Public trust

Again, the Guyana Police Force has been cited for the lack of trust by the public. In a recent United States Agency for International Development (USAID) report, it was stated that Guyanese have greater trust in the military and religious bodies than the Police Force.
Over the years, great efforts have been made to re-professionalise and re-capitalise each arm of the Joint Services, and more so the Guyana Police Force.
According to the report: “Public trust in the Police Force remains low in comparison to other institutions…the negative perceptions of the Force were shared equally between persons residing on the coast and persons in hinterland locations.” The report also pointed to several Policemen in various hinterland locations being accused of rape, and, in other incidents, senior ranks were charged for fraud.
Last year in Parliament, Home Affairs Minister Robeson Benn has said that some 13 cops were under probe for criminal conduct, and 22 ranks were found in breach of disciplinary guidelines under various codes of conduct. In the year 2020, several Police ranks were placed before the courts for offences such as narcotics smuggling, assault, corrupt transaction, rape, manslaughter, and causing death by dangerous driving.
In 2020, after regaining power, the PPP/C Government, through strategic placement of senior ranks, once again embarked on a dynamic crusade to create a people-friendly, proactive Police Force.
However, every organisation is a microcosm of the wider society, and the GPF is no different. Inasmuch as the society at large has criminals rampaging in every community, so, too, there are rogue cops defaming the entire Force and creating distrust between law-abiding citizens and the GPF.
The rogues take bribes. In the past, some ranks have been accused, rightly or wrongly, of lending their weapons to bandits and of setting free persons who were captured with great effort and at great risk to their fellow officers.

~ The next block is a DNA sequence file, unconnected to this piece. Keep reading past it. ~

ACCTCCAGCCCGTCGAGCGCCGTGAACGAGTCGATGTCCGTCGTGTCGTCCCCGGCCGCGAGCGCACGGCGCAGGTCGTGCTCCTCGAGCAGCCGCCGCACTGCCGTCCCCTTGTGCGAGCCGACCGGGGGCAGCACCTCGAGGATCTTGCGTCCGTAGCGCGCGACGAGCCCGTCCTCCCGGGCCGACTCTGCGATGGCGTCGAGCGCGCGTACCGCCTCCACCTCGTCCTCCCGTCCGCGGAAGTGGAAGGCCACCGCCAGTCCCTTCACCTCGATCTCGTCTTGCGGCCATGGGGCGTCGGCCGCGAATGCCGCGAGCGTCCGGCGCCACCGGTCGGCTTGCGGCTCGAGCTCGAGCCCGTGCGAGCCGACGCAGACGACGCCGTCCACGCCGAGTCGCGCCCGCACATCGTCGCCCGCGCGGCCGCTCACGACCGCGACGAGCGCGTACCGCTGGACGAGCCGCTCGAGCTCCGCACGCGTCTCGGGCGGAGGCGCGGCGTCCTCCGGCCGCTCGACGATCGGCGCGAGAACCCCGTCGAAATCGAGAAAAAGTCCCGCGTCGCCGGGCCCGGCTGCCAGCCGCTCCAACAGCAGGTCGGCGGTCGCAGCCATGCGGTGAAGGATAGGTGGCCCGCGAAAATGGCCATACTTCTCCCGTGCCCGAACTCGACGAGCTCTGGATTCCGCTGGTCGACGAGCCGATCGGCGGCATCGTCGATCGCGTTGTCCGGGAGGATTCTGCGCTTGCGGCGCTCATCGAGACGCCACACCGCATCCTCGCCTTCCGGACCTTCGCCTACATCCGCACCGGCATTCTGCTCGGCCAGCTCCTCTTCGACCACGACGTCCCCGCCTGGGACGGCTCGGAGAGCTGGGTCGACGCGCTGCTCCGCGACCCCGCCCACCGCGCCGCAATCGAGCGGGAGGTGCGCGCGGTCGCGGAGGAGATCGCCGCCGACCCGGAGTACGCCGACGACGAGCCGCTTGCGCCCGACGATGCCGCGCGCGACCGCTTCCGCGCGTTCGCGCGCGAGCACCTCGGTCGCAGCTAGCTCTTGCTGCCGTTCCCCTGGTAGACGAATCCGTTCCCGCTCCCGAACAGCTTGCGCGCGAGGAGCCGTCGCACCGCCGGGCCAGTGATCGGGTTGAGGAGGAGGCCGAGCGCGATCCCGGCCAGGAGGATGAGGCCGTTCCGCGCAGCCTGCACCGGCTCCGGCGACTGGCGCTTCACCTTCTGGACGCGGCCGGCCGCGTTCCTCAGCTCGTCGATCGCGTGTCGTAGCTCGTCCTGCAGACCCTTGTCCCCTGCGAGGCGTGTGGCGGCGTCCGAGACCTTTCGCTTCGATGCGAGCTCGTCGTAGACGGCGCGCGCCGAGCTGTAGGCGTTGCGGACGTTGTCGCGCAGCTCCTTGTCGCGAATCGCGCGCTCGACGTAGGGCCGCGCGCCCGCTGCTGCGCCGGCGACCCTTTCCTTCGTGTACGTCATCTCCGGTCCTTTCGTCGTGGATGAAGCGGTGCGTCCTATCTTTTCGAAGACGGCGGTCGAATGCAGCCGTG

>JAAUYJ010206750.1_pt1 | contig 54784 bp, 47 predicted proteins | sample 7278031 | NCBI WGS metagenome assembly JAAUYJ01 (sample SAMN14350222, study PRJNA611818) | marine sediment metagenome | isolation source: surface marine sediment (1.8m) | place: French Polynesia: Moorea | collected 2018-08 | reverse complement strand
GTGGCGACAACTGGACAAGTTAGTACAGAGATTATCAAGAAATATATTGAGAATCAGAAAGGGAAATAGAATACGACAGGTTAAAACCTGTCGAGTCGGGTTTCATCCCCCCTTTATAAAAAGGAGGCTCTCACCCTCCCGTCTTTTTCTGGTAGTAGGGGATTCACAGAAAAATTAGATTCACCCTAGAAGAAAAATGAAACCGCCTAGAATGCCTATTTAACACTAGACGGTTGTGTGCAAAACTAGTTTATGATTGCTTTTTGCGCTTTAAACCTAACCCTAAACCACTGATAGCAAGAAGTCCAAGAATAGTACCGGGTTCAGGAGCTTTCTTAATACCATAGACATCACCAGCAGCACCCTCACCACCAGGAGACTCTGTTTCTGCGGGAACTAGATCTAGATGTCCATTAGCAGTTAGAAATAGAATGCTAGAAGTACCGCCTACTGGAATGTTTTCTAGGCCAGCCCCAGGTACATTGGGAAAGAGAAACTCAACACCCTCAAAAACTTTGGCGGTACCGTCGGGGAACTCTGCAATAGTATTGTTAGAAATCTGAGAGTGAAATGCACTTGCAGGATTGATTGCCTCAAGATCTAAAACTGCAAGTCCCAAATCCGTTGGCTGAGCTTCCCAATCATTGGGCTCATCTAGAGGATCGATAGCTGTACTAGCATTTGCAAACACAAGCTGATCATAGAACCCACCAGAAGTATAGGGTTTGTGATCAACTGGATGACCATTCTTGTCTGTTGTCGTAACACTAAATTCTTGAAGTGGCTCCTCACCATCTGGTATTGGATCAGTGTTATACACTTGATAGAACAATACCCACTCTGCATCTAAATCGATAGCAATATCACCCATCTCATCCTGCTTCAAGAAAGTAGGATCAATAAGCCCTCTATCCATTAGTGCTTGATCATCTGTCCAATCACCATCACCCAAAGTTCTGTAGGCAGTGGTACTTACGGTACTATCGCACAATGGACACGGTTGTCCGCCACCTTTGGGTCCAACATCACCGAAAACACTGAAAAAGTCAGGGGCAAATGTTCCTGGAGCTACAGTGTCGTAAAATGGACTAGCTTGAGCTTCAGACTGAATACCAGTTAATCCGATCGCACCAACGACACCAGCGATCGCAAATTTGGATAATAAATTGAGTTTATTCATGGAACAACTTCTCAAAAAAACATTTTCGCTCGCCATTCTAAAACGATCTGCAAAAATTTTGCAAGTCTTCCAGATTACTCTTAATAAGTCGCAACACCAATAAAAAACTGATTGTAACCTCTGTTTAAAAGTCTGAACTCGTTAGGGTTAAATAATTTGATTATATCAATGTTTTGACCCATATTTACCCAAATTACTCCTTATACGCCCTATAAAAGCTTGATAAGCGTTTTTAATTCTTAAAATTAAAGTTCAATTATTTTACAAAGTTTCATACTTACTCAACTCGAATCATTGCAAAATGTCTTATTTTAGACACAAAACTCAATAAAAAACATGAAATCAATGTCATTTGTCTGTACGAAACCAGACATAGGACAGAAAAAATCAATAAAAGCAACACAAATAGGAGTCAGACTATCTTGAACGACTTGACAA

They have even been accused of perpetrating criminal activities themselves, and it is only just that, when caught, they should be dealt with in more punitive ways than those meted out to civilians, because they are supposed to be guardians of the laws of the land and protectors of the society.
Some of these ranks disgrace their uniforms and the organisation to which they belong. They bring disrepute to the entire Force with their criminal actions, and should be dealt with condignly by their own counterparts in the service, as in a case where one Policeman nabbed three bribe-takers.
The rogues in the GPF have to be weeded out by loyal and honest members of the Force themselves in sting operations, cognisant of the fact that defamation ensuing from the criminal actions of even one rogue cop impacts the reputation of the entire Force, not merely the renegades. The distrust of the public for the Police intensifies rather than wanes, and there are numerous instances when members of the public, fearing a negative response, prefer to suffer in silence rather than report crimes committed against them.
The trickle-down effects of crimes committed by rogue cops affect every Police rank, even those who have performed heroically in the line of duty, risking and sometimes losing their lives; those who have given service to their country and their countrymen beyond the call of duty; so it is incumbent on those honest, dedicated and professional Police ranks to identify, isolate, and eliminate the criminals within their midst, so that the GPF once again becomes a highly-efficient, trusted, law enforcement body that fulfils its mandate by protecting and serving the nation.
The Police must lead by example. If they want to win the public’s trust, they must be seen as having integrity and decency.